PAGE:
Chronic obstructive pulmonary disease (COPD) is the fourth leading cause of death in the United States and has no cure. While the association between chronic tobacco smoke exposure and COPD has been known for decades, the reasons for ongoing lung damage in COPD after smoking cessation remain undefined. We and others have shown that epithelial remodeling with loss of multiciliated cells (MCCs) is widespread in the airways of COPD patients and abnormal epithelial differentiation in individual small airways is strongly associated with loss of the secretory IgA (SIgA) barrier, chronic inflammation, and fibrotic remodeling of the airway wall. Further, we showed that loss of SIgA in the airways is sufficient to induce a COPD-like phenotype in mice, suggesting altered mucosal immunity plays a causal role in COPD pathogenesis. In this proposal, we will focus on the underlying cause of impaired mucosal immunobarrier function which we believe to abnormal epithelial differentiation. Our preliminary data demonstrate that the differentiation factor p73, recently shown to be required for the MCC development, is required for MCC-specific expression of a transport protein required for SIgA transcytosis (polymeric immunoglobulin receptor or pIgR). We found that cigarette smoke suppresses p73 expression in vitro and in vivo, providing a mechanistic link between cigarette smoke exposure, abnormal epithelial differentiation, and impaired mucosal immunobarrier function. In this proposal, we will test the hypothesis that cigarette smoke suppresses p73, resulting in loss of MCCs, reduced pIgR expression and SIgA transcytosis, and impaired immunobarrier function.
In Aim 1, we will investigate the impact of targeted deletion of p73 or pIgR in FoxJ1-expressing multiciliated cells on airway epithelial differentiation and immune defense.
In Aim 2 we will identify p73-dependent transcription factors that regulate pIgR in murine tracheal epithelial cells and validate our findings in primary human bronchial epithelial cells.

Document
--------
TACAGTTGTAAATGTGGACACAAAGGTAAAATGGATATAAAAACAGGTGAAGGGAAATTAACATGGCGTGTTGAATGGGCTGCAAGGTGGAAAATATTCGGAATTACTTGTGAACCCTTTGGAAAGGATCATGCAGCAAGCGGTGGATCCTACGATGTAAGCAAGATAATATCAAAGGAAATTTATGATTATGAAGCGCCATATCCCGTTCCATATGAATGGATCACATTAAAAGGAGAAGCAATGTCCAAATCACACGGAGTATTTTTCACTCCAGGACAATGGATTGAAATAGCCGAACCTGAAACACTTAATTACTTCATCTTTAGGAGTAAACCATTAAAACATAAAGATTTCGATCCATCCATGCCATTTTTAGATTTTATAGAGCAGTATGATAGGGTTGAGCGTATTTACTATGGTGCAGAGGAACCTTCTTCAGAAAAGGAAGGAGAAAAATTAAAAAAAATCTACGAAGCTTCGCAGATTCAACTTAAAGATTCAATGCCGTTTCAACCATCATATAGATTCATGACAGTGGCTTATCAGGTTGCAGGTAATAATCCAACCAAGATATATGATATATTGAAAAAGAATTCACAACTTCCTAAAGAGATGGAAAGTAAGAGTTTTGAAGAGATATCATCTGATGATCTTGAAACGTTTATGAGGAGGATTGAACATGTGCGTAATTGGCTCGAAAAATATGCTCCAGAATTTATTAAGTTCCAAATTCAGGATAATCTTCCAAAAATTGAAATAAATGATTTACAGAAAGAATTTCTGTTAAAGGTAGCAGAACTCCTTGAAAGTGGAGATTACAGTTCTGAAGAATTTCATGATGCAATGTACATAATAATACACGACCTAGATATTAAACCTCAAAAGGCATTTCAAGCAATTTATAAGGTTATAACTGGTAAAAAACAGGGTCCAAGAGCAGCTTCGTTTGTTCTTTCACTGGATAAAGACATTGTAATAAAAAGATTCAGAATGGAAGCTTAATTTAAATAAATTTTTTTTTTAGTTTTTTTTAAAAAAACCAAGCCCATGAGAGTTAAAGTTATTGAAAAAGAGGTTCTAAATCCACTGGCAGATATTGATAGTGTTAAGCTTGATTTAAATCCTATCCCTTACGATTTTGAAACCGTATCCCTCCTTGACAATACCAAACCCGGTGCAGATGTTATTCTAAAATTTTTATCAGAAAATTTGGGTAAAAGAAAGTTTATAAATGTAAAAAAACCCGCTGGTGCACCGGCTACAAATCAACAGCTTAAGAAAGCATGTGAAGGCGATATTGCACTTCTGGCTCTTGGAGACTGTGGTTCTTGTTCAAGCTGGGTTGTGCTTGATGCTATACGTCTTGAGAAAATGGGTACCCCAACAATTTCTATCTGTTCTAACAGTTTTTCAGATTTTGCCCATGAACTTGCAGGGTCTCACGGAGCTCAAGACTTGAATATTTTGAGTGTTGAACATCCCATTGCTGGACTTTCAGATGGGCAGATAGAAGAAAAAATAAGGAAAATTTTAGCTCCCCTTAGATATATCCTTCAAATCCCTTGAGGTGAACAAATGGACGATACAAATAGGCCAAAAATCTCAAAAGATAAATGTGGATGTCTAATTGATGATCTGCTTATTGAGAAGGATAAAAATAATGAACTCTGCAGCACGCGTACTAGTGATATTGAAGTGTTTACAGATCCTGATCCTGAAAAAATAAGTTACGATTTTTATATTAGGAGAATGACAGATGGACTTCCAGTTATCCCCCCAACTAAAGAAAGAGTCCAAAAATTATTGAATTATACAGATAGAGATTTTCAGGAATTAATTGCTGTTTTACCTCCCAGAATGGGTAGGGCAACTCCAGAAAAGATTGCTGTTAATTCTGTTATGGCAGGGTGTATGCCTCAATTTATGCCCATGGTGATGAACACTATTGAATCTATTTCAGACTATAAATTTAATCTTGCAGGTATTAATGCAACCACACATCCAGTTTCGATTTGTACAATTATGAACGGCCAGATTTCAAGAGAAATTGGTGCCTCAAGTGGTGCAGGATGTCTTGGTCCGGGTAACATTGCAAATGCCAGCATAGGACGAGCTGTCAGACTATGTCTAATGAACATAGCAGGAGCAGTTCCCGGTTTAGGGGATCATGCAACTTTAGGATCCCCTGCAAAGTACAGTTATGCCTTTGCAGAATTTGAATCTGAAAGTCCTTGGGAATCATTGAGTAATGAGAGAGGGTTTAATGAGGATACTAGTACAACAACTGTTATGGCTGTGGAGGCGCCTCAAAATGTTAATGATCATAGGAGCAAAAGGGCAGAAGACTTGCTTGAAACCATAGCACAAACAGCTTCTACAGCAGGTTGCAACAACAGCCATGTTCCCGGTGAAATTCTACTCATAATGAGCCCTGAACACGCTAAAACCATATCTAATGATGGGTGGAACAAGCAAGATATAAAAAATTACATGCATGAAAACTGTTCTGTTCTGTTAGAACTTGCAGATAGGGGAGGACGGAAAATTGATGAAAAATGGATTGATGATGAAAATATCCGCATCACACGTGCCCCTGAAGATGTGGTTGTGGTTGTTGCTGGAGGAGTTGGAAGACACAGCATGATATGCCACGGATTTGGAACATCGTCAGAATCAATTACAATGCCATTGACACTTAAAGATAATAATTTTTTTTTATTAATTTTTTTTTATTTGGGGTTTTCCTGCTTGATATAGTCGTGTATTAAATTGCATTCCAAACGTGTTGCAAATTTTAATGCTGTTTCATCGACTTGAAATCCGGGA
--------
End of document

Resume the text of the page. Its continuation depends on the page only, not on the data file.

In Aim 3 we will define the relationships between cigarette smoke, p73 expression, and epithelial differentiation in vivo. Together, these studies will determine how defects in normal epithelial differentiation result in alterations in mucosal immunity and evaluate whether p73 represents a mechanistic link between chronic inflammation and MCC loss.
Chronic obstructive pulmonary disease (COPD) is a smoking-related lung disease that is highly prevalent in the Veteran community. Recent studies suggest that cigarette smoke negatively impacts the normal mucosal immunobarrier in the airways, rendering the airway epithelium more susceptible to bacterial invasion, chronic inflammation, and ongoing lung damage even after smoking cessation. We hypothesize that multiciliated cells in the airway epithelium play a unique role in preventing bacterial invasion, and that cigarette smoke-mediated loss of a transcription factor called p73 prevents these cells from developing normally. We will utilize primary airway epithelial cells from mice and patients with COPD and a variety of transgenic mouse models to investigate the relationship between cigarette smoke, formation of multiciliated cells, and mucosal immunobarrier function.